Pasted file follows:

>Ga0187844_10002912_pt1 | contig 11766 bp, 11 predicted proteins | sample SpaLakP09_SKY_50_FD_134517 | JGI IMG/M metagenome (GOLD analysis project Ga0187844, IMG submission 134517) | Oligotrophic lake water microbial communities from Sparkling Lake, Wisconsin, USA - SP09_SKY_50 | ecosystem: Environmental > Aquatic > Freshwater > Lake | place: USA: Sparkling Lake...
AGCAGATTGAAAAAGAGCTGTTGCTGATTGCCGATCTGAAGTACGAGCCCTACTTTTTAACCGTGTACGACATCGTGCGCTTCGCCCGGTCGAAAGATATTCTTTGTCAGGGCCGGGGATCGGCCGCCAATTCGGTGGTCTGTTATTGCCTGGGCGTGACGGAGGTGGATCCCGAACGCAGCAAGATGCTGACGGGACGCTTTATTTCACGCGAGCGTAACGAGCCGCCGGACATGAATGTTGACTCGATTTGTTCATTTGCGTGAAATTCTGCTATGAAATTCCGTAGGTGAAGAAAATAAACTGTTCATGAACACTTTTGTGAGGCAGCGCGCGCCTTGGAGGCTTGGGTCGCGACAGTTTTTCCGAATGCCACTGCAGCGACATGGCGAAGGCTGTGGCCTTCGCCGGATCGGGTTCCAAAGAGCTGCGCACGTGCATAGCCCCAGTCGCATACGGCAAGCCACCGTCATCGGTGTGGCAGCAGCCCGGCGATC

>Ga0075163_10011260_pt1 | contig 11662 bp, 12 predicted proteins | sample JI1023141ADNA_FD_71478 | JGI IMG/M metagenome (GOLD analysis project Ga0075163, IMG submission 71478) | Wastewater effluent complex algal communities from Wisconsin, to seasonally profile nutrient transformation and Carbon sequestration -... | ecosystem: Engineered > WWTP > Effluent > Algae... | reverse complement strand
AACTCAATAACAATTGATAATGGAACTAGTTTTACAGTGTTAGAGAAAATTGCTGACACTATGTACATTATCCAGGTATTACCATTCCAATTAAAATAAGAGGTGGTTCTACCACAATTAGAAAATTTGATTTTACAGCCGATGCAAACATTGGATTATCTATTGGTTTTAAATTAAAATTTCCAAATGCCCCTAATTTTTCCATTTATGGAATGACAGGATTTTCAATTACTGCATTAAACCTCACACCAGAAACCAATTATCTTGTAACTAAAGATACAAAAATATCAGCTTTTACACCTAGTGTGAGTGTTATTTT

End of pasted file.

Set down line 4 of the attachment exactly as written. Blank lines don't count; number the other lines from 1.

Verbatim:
AACTCAATAACAATTGATAATGGAACTAGTTTTACAGTGTTAGAGAAAATTGCTGACACTATGTACATTATCCAGGTATTACCATTCCAATTAAAATAAGAGGTGGTTCTACCACAATTAGAAAATTTGATTTTACAGCCGATGCAAACATTGGATTATCTATTGGTTTTAAATTAAAATTTCCAAATGCCCCTAATTTTTCCATTTATGGAATGACAGGATTTTCAATTACTGCATTAAACCTCACACCAGAAACCAATTATCTTGTAACTAAAGATACAAAAATATCAGCTTTTACACCTAGTGTGAGTGTTATTTT